Should I derisk my Investments?

If you are feeling beaten down by the market and starting to wonder if it is ever going to change. You are not alone. Especially for South Africans the last 5 years we can feel slightly left behind with global markets rallying but in South Africa low returns was the norm of the day.

After prolonged periods of low returns, we often find ourselves being tempted to ‘do something’, to make a change and to fix what’s not working. However, this can be precisely how wealth is destroyed over time.

We know equities deliver real returns to patient investors. If an investor had been exposed to the South African equity market from 1 January 1995 to 31 August 2018, they would have generated an annual return of 14.5%.

This period includes tough market conditions, including the emerging market crisis in 1998, the tech bubble of the early 2000s and the global financial crisis in 2008/09 – plus the last five years during which the local equity market has been relatively flat.

In spite of the evidence, the temptation exists to attempt to time the market – that is, to decide when to invest in the stock market and when to invest in cash. We believe that trying to time the market is a fruitless exercise. Often, the best time to invest it is when things feel most uncomfortable. If you had tried to time the market over the past 23 years and missed just the best 100 days of the total 5,782 trading days, your return would have been -2.4% per annum, instead of 14.5% per annum for the full period.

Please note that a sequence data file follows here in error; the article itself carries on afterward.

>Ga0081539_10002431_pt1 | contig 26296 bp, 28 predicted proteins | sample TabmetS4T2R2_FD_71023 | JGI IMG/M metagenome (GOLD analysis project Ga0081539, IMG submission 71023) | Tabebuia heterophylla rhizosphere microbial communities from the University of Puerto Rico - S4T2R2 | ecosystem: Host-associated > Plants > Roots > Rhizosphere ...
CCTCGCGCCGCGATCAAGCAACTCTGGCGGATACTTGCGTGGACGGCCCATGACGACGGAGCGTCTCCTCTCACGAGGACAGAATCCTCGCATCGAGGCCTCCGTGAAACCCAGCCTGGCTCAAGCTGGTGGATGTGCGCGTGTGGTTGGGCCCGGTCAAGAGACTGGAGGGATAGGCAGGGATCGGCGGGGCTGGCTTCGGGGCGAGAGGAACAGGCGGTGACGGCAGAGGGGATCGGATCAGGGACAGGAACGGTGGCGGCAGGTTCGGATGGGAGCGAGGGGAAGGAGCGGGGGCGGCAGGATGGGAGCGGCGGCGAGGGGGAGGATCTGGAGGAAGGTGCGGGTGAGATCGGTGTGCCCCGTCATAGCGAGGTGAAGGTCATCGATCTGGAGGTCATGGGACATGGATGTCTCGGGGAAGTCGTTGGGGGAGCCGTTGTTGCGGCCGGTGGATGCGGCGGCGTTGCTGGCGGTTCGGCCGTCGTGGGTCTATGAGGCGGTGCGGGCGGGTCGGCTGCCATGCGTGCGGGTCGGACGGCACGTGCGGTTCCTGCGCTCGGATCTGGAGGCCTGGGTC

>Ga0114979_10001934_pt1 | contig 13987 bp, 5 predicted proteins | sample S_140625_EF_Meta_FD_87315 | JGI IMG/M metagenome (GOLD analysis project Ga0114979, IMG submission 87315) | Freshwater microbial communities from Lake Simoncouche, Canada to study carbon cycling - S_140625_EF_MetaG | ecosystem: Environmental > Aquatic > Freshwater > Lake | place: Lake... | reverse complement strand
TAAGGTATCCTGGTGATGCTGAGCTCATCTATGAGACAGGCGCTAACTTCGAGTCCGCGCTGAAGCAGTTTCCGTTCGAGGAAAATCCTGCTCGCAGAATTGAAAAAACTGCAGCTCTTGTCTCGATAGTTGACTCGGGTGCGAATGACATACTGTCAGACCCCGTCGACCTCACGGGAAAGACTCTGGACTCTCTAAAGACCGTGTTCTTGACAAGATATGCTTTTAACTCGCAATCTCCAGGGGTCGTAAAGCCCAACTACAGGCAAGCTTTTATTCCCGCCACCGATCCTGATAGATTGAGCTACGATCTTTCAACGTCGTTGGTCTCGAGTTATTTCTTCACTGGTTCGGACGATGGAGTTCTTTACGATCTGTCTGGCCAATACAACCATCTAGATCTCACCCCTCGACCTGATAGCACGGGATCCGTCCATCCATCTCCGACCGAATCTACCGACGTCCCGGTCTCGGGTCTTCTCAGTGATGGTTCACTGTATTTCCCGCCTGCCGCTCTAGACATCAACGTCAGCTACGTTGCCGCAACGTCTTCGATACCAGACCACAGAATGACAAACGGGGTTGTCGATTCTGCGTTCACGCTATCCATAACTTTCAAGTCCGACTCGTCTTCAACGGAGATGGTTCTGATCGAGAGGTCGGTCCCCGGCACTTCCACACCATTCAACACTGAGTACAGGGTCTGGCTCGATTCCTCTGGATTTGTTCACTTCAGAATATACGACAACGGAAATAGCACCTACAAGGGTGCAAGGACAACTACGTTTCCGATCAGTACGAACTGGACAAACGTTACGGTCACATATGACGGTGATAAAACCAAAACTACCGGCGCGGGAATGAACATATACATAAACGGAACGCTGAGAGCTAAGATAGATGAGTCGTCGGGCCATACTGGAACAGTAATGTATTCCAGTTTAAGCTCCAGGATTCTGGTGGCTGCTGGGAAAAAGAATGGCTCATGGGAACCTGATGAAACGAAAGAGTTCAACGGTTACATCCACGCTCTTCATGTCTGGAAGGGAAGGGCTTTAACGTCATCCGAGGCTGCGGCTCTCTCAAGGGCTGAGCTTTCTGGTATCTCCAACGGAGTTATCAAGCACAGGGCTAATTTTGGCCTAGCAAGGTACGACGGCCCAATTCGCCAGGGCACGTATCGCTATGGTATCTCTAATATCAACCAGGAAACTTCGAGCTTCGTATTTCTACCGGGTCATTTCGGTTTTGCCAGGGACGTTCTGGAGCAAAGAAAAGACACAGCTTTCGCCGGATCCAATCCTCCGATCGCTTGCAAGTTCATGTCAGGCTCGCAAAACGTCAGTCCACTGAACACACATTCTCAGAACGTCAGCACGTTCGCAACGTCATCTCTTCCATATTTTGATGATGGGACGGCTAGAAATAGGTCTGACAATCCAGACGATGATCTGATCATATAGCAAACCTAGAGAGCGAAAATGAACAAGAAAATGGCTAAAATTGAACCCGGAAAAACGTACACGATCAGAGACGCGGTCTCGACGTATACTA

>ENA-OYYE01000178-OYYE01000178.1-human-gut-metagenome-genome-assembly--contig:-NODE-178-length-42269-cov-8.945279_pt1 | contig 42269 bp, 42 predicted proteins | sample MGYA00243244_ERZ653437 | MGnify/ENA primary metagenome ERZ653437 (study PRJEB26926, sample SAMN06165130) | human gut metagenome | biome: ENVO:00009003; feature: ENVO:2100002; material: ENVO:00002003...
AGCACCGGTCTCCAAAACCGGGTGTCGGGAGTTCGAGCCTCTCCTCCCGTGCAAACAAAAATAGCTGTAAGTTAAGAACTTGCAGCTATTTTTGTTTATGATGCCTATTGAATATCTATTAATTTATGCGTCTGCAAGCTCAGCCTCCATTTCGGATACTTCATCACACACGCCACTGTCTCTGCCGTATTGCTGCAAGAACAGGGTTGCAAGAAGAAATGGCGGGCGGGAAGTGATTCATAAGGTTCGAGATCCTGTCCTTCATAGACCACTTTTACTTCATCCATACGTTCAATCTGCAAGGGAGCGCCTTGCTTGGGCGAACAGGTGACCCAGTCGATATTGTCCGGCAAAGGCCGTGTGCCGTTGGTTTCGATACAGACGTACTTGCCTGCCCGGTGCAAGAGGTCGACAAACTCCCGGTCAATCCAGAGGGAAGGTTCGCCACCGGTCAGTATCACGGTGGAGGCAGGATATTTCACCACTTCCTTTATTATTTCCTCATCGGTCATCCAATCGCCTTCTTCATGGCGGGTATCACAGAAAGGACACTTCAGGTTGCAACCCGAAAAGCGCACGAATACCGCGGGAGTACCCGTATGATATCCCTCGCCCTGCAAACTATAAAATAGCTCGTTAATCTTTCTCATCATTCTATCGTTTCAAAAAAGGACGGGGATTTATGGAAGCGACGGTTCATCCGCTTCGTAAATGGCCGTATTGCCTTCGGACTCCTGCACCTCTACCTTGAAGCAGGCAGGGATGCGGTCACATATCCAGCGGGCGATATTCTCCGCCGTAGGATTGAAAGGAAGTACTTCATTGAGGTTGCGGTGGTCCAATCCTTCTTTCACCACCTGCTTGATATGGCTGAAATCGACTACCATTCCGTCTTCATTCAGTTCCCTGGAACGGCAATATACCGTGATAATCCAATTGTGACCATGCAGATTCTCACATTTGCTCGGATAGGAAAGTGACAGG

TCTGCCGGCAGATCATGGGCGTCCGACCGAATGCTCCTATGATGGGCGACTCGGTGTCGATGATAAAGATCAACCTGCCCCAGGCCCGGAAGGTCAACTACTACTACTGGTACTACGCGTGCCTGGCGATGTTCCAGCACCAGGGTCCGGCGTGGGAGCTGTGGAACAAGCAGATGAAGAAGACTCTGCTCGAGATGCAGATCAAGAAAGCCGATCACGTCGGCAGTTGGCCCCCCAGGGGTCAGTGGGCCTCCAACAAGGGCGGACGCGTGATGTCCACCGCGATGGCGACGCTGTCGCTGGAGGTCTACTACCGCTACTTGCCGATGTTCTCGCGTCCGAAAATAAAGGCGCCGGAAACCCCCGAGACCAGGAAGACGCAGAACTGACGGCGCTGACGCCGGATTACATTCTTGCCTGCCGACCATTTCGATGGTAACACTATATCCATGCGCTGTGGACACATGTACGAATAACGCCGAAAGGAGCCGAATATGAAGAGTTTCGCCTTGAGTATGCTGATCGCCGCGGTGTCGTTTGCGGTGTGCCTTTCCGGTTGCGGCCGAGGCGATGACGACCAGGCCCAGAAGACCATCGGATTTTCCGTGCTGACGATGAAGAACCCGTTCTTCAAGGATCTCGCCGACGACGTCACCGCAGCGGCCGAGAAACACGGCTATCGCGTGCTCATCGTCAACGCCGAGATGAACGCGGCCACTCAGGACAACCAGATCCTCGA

Risk of missing the best days in the market 1 January 1995 – 31 August 2018


The message is clear: staying the course works. Yet, despite the compelling evidence, there has been a material move by investors out of equities and into more conservative money market and fixed income products. Indeed, these asset classes provide a comfortable return profile with more predictable returns, and they have rewarded investors with positive returns over the past few years.


Looking forward – the bigger picture

As we are in the final month of 2018, perhaps the core message is that beaten-up assets can do surprisingly well going forward. Many forget the important role that starting valuations play when judging the ability of assets to generate above-average future returns. So, where does that leave us? In the short term, it is anyone’s guess (we’ve never claimed to have a crystal ball), although we can see some interesting opportunities presenting themselves when looking purely at valuations.


There’s no doubt that the current market conditions are unsettling for some. It is at these moments that we would discourage investors from making changes that could harm their ability to reach their financial goals. It is often during these difficult times that we have the greatest opportunity to add value for our clients, acting rationally when others struggle to do so.


Source: Morningstar

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